Lex did protest and complain a lot as we left the pool / fountain, but it was his dinner time (4:00 PM) and I knew from experience that his energy would not last past 5:00. I know this is an earlier than usual bedtime, but it seems to be what he most prefers and it works very well with our schedules.


Should I Floss my Toddler? Sure, why not!

My wife started this many months ago when Lex showed serious interest in her flossing activities. She took standard mint-flavored waxed Johnson & Johnson floss and gently threaded it between some of his front teeth. Lex really enjoyed it. I think it was a combination of putting something new inside his mouth, having someone other than him putting it there, and the minty-fresh taste.

Establishing a Flossing Habit = Priceless

Now months later, if Lex sees one of us flossing he asks to be included through his usually extended hands, grunts, and tip-toe stance. It is too cute to resist and honestly why should I resist it. If I am gentle with the floss I am doing the the same great thing I do when I brush his teeth. I am helping create a positive habit. It may not actually clean his teeth much, but the lifelong benefit of establishing the habit is invaluable and she might enjoy it any way. And honestly, my wife has pulled out some scary chunks of meet a few times, so there is an immediate benefit.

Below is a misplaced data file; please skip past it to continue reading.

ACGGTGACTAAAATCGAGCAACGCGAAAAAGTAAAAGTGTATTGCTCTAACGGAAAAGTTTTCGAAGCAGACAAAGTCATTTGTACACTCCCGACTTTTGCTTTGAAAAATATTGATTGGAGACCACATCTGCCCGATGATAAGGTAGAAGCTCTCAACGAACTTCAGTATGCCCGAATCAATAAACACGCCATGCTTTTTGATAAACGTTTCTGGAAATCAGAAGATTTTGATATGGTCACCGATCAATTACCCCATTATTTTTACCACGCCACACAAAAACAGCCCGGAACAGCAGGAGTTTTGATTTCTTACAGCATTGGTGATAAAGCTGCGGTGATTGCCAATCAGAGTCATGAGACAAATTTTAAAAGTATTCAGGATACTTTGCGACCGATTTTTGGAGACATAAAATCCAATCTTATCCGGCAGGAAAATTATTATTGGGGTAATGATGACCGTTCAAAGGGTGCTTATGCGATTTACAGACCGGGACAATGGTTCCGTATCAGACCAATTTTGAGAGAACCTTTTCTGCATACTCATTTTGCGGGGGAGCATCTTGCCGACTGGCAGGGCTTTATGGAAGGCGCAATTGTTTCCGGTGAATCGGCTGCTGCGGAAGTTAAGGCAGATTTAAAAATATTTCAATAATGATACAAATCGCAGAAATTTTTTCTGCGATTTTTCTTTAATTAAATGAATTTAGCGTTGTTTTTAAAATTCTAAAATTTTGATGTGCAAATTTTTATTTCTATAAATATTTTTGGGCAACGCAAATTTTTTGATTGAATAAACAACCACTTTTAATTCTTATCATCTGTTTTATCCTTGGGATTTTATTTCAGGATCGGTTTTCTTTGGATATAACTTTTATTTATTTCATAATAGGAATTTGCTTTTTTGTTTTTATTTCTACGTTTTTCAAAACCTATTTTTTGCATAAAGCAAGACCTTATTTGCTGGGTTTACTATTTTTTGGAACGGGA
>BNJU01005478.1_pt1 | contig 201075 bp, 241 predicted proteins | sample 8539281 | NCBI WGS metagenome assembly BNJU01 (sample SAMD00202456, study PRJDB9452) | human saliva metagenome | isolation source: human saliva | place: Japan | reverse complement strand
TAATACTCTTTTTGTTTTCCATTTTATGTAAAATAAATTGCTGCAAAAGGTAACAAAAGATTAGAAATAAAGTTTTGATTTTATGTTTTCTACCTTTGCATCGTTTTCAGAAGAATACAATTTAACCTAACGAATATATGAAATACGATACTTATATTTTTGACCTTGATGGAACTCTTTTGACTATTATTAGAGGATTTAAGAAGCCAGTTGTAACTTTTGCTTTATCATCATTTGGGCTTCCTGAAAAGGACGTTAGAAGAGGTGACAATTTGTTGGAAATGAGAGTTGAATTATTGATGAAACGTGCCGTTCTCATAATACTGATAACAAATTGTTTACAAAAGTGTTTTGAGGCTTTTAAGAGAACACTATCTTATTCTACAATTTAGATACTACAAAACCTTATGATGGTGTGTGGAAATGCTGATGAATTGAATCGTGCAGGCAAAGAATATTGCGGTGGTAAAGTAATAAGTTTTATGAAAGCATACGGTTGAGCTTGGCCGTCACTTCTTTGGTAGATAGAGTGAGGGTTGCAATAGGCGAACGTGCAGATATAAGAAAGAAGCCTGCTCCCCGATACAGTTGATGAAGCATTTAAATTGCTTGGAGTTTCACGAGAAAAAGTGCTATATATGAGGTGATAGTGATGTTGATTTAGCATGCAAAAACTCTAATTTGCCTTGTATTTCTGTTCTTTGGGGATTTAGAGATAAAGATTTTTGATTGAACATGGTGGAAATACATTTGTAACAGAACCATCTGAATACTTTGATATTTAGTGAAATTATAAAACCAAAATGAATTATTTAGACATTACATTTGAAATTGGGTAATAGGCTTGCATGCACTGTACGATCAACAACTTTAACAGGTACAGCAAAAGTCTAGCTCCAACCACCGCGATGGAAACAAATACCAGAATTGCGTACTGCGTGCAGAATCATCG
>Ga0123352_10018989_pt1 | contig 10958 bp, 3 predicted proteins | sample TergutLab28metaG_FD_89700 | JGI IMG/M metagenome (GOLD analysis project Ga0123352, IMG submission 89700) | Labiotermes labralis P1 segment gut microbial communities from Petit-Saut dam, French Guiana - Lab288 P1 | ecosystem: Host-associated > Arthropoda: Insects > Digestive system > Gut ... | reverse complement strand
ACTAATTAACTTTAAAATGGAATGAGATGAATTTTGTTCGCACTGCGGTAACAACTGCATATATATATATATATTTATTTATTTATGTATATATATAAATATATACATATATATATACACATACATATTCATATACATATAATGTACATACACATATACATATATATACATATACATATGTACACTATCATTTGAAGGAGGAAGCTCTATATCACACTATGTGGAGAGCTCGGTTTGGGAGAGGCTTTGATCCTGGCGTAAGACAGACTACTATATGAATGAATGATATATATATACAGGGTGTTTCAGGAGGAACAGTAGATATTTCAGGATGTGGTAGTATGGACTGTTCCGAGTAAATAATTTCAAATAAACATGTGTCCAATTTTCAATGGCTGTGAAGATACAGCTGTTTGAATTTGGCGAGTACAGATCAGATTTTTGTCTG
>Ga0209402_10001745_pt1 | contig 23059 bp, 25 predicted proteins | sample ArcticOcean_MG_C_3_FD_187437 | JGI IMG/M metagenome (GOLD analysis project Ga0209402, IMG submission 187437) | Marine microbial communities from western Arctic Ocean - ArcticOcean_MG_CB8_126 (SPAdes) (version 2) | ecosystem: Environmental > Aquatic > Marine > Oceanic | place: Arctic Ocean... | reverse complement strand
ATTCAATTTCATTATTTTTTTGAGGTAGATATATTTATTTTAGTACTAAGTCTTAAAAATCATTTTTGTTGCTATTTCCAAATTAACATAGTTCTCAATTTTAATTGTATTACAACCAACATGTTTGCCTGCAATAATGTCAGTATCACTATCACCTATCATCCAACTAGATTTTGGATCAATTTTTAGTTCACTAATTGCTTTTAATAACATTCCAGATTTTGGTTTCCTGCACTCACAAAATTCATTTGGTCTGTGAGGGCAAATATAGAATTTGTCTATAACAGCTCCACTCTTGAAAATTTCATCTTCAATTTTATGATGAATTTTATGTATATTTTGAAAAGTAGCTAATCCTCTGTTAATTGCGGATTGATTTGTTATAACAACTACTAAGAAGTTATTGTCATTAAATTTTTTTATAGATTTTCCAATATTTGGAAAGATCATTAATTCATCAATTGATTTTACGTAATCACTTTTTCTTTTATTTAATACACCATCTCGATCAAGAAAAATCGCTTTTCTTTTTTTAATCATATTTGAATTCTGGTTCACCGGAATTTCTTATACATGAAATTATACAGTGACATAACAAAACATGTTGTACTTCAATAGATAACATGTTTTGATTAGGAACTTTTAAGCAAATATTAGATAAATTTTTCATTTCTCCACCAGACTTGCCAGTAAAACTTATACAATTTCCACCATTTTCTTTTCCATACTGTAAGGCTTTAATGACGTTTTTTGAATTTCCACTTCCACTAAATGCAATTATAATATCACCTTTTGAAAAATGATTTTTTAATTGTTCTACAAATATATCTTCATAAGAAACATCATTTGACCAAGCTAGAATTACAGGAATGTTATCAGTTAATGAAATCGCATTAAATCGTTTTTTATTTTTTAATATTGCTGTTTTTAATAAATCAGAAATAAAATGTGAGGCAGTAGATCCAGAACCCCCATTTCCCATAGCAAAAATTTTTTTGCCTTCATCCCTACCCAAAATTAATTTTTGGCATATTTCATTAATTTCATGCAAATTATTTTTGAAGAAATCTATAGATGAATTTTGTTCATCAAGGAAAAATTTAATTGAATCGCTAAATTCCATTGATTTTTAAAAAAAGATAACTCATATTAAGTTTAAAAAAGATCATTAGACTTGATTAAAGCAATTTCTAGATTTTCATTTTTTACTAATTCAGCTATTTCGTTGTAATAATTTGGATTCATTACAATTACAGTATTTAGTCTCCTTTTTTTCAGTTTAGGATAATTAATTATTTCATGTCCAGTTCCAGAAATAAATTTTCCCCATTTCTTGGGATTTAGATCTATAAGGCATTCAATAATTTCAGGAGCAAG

Responsible Fatherhood Initiative

As a father trying to become just a little more responsible I recommend that you introduce this either as a discussion topic or as part of your child’s teeth cleaning routine. If it sticks you’ll have taken some great steps toward responsible fatherhood and if it doesn’t then at least you tried. I don’t recommend letting him play with the loose floss or the floss container (choking hazard and massive wasted floss warning).


The Mother of all Diaper Changing Secrets

OK, I was really getting tired of the out-loud cracks and definite unheard secret remarks regarding the number of wipes that I needed to change a poopy diaper. I couldn’t defend or explain why I seemed to always need at least one additional wet wipe and often more than my wife, mother-in-law, and pretty much any mother. I felt that maybe somehow I was always getting the worst and messiest offenders and they were getting all of the little tiny nuggets. However, the truth was that I missed their biggest secret.

Tip for Dad: Wipe first with the diaper itself!

Yes, that is right, those in the know of changing poopy diapers always use the diaper itself, regardless of how full it is to take the first and messiest swipe at junior’s little stinky present. Try it. At first it seems strange, but then you realize that your knuckles have never been better protected from this the messiest of swipes.


Motivating my daughter to eat healthy

With all of the sugar coated food the supermarket has to offer, will my two year old daughter ever eat brocholli? I’ve found that involving her in the process of buying and making the food makes all the difference. When she helps pick out the carrots at the grocery store, she is excited to eat them when dinner time rolls around. Also, we grow a small garden, and when she can watch the fruits and vegetables grow, and has to wait for them to mature, she is excited to pick and eat them. She was so excited about peas that she eats them shell and all.